Military Capabilities

Logistics hampered US Bradley deployment in Syria

06 February 2020

A Bradley from the 30th Armored Brigade Combat Team is seen in Syria on 13 November 2019. Source: US Army Reserve

Logistical challenges probably led the United States to withdraw its M2A2 Bradley infantry fighting vehicles soon after they were deployed to eastern Syria, a report by the US Department of Defense's (DoD's) Office of the Inspector General (OIG) has indicated.

In an apparent reversal of President Donald Trump's earlier announcement that US forces would withdraw from Syria ahead of a Turkish offensive, the DoD said on 28 October 2019 that mechanised units were being deployed to help the Syrian Democratic Forces (SDF) defend oilfields against the Islamic State extremist group. Bradleys from the 30th Armored Brigade Combat Team were subsequently seen in Syria.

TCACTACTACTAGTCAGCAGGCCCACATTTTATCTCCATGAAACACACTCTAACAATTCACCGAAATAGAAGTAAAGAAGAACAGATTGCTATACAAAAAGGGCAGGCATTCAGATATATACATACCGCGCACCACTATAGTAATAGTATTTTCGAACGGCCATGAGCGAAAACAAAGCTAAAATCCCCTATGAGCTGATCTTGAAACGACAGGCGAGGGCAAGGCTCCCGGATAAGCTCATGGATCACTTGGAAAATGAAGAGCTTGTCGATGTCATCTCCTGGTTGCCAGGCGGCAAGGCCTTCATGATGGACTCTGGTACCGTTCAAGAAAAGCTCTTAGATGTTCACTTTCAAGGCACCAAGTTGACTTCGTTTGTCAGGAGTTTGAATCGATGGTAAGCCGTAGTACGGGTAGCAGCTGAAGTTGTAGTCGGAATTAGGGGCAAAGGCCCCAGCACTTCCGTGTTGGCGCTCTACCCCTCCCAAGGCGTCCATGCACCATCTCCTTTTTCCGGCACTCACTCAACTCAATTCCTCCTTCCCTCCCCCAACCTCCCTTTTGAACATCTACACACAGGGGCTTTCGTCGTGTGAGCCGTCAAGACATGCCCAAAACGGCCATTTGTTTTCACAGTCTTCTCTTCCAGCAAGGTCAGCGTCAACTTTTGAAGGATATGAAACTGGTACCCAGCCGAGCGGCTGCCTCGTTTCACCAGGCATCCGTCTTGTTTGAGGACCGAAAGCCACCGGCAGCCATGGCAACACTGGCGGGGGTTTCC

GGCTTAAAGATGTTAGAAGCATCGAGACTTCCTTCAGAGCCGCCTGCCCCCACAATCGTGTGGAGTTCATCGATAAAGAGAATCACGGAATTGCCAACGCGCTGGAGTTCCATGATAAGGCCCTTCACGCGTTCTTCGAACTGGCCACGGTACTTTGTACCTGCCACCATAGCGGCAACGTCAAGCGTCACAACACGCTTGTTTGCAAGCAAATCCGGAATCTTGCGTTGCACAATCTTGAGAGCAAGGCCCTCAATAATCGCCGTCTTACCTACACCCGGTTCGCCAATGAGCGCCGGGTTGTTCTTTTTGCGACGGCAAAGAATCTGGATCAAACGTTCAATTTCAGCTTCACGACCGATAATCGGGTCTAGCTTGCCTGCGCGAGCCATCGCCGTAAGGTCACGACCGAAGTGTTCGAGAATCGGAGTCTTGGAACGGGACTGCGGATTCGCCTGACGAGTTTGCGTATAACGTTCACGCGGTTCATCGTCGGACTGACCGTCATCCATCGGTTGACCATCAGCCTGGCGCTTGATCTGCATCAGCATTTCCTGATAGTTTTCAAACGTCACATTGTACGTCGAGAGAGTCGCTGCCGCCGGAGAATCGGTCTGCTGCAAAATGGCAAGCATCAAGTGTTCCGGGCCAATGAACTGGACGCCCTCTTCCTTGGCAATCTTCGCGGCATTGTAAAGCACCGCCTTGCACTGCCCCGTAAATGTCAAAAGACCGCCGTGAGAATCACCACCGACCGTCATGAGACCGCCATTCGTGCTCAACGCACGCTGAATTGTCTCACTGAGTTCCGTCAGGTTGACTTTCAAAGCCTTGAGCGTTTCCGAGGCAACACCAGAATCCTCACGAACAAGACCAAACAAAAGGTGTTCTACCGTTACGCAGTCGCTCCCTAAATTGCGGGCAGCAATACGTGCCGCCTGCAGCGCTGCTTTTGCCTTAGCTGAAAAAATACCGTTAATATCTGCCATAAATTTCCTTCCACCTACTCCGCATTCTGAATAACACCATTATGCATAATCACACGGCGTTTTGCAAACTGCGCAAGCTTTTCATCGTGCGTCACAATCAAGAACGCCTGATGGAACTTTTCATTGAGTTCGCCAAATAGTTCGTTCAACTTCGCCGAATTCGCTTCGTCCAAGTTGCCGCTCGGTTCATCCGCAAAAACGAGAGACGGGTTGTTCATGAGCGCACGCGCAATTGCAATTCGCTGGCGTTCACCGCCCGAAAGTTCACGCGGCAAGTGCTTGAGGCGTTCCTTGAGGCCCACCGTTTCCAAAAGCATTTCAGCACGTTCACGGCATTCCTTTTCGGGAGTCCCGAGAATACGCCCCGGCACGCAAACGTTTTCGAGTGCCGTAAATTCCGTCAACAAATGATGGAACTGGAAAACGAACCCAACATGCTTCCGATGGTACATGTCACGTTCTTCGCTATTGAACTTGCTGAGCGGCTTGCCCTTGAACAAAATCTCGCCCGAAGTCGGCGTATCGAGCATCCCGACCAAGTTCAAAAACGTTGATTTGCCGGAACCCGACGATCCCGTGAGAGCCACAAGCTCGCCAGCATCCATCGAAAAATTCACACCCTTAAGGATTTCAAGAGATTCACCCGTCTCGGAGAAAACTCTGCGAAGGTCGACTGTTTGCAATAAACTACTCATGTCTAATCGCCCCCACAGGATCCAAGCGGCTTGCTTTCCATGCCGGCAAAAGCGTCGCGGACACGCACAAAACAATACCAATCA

In the report released on 4 February, the OIG noted that a US Army spokesman told the Warzone news website on 27 January that all the Bradleys had returned to Kuwait by the end of November 2019. It said it had not had time to find out why the withdrawal had happened, what the cost of the deployment had been, or what mechanised units remain in Syria.

The OIG noted that the assistant secretary of defense for policy said on 17 December 2019 that the deployment of mechanised units was a "prudent force protection measure" given the dynamic situation in northeast Syria.

US Central Command (CENTCOM) told the OIG a few days later that there were "inherent logistical challenges associated with operating mechanised vehicles in austere environments such as Syria" but that its partnership with the SDF was helping "bridge these gaps".

The OIG also revealed differing assessments of the effect of the US drawdown and simultaneous Turkish operation against the SDF. CENTCOM said there was no "compelling evidence" that it had resulted in significant changes to the Islamic State's capabilities. However, the US Defense Intelligence Agency (DIA) assessed that the Islamic State had probably increased its attacks in northeast Syria by at least 20%.

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